The role of the frontal pursuit area in learning in smooth pursuit eye movements.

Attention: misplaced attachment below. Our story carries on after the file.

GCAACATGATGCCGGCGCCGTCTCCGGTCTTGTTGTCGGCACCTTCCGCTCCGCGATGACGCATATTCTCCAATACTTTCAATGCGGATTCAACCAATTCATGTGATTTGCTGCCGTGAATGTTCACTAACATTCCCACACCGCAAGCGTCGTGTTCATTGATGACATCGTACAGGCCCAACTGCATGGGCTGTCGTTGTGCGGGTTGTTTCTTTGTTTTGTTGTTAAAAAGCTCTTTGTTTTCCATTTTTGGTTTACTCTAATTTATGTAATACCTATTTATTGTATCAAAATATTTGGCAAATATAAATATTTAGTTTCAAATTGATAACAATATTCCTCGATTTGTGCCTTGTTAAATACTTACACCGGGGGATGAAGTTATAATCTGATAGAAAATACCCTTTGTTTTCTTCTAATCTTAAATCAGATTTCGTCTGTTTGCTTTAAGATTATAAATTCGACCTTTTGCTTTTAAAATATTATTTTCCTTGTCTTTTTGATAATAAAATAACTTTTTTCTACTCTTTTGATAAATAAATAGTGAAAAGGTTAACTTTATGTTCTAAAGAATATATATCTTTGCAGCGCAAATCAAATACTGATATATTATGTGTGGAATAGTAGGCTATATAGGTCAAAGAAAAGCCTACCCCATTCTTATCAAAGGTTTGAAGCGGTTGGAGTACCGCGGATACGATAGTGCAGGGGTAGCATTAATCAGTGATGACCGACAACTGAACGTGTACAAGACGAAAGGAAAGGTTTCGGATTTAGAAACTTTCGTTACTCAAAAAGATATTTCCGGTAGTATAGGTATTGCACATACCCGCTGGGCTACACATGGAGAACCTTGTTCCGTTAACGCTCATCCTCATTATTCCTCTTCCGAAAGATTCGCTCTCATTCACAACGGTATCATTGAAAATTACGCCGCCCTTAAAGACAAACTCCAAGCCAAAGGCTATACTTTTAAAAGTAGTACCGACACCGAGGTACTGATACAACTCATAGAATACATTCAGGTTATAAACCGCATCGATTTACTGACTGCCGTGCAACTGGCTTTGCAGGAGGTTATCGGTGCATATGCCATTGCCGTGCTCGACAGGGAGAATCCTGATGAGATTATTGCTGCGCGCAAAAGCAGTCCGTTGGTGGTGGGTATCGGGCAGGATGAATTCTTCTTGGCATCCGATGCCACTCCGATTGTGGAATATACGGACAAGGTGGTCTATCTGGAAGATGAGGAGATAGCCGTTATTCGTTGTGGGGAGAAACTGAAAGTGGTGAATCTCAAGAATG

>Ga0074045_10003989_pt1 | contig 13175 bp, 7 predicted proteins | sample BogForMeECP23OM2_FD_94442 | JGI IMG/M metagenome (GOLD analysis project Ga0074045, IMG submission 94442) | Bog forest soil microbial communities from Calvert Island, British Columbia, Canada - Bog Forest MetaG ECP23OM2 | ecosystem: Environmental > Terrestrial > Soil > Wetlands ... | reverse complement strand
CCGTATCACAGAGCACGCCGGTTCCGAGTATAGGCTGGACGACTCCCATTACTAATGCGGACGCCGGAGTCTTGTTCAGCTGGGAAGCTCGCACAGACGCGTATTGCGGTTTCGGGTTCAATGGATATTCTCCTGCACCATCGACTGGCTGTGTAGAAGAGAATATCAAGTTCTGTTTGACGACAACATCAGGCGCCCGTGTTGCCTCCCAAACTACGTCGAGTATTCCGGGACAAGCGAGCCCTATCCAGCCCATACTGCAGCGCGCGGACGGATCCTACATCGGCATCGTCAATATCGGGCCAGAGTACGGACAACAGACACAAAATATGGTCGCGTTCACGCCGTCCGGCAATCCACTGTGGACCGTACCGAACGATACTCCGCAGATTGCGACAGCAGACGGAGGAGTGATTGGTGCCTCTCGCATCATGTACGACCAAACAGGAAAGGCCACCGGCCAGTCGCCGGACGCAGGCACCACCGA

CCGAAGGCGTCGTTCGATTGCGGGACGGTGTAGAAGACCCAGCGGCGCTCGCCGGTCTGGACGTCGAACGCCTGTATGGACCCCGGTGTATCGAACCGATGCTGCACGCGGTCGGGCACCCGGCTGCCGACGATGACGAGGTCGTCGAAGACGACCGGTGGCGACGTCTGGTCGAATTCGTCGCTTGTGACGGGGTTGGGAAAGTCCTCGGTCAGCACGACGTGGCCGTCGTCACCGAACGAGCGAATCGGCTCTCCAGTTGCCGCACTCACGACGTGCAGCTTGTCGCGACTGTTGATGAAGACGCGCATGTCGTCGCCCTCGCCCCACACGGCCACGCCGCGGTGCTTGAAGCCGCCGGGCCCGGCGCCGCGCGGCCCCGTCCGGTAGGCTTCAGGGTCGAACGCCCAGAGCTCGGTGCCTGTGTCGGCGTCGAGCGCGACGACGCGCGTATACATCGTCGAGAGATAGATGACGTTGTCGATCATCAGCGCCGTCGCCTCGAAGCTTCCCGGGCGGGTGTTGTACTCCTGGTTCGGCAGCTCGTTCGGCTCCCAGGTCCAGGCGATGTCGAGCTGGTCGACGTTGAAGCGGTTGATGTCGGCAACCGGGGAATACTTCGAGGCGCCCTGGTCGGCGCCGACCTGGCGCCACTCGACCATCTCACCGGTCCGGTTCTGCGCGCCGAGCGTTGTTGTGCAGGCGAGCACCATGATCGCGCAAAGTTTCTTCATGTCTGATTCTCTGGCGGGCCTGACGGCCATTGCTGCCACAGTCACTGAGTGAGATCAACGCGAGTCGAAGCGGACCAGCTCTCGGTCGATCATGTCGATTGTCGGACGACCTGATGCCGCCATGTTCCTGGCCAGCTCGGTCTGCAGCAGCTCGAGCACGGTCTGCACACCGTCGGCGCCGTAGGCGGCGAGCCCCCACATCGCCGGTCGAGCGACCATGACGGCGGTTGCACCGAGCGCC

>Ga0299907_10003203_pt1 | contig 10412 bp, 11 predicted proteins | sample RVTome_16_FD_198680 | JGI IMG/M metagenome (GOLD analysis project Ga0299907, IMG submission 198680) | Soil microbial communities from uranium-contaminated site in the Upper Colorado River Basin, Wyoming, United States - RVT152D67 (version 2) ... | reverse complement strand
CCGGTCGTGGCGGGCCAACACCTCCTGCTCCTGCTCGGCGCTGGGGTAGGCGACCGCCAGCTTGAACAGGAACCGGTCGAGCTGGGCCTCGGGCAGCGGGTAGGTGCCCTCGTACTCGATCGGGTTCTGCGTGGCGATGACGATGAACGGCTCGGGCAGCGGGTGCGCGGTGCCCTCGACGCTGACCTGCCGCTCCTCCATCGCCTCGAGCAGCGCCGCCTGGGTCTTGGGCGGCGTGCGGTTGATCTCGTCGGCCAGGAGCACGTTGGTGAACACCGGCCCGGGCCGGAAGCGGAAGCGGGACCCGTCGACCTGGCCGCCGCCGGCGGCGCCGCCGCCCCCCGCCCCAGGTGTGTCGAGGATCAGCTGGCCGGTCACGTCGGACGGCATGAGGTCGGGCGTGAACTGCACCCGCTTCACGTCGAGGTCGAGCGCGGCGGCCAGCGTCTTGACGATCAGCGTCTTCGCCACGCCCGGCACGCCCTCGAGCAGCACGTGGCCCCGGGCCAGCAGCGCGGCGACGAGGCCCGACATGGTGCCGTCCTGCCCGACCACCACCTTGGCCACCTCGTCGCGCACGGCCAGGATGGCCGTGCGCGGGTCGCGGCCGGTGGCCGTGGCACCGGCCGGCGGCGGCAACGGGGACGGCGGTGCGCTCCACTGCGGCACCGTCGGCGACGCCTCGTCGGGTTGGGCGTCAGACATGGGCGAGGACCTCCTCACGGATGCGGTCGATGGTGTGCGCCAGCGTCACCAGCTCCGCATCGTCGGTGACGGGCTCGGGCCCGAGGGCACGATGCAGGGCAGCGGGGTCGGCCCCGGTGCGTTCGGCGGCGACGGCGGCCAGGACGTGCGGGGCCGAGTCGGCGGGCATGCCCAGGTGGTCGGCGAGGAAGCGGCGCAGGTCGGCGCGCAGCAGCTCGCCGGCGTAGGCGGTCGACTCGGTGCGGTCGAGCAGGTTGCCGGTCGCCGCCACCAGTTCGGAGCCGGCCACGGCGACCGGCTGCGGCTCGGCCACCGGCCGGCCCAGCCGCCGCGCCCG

The frontal pursuit area (FPA) in the cerebral cortex is part of the circuit for smooth pursuit eye movements. The present paper asks whether the FPA is upstream, downstream, or at the site of learning in pursuit eye movements. Learning was induced by having monkeys repeatedly pursue targets that moved at one speed for 150 msec before changing speed. Single-cell recording showed no consistent correlate of pursuit learning in the responses of FPA neurons. Some neurons showed changes in firing in the same direction as the learning, others showed changes in the opposite direction, and many showed no changes at all. In contrast, the eye movements evoked by electrical stimulation of the FPA showed clear correlates of learning. Learning effects were observed when microstimulation was delivered during the initiation of pursuit and during fixation of a stationary target. In addition, learning caused changes in the degree to which stimulation of the FPA enhanced the eye velocity evoked by brief perturbations of a stationary target. The magnitude of the change in the stimulation-evoked eye movement in each tracking condition was proportional to the size of the eye movement evoked under that condition before learning. We conclude that learning occurs downstream from the FPA, possibly within the cerebellum, and that learning may be related to mechanisms that also control the gain of visual-motor responses on a rapid time scale.
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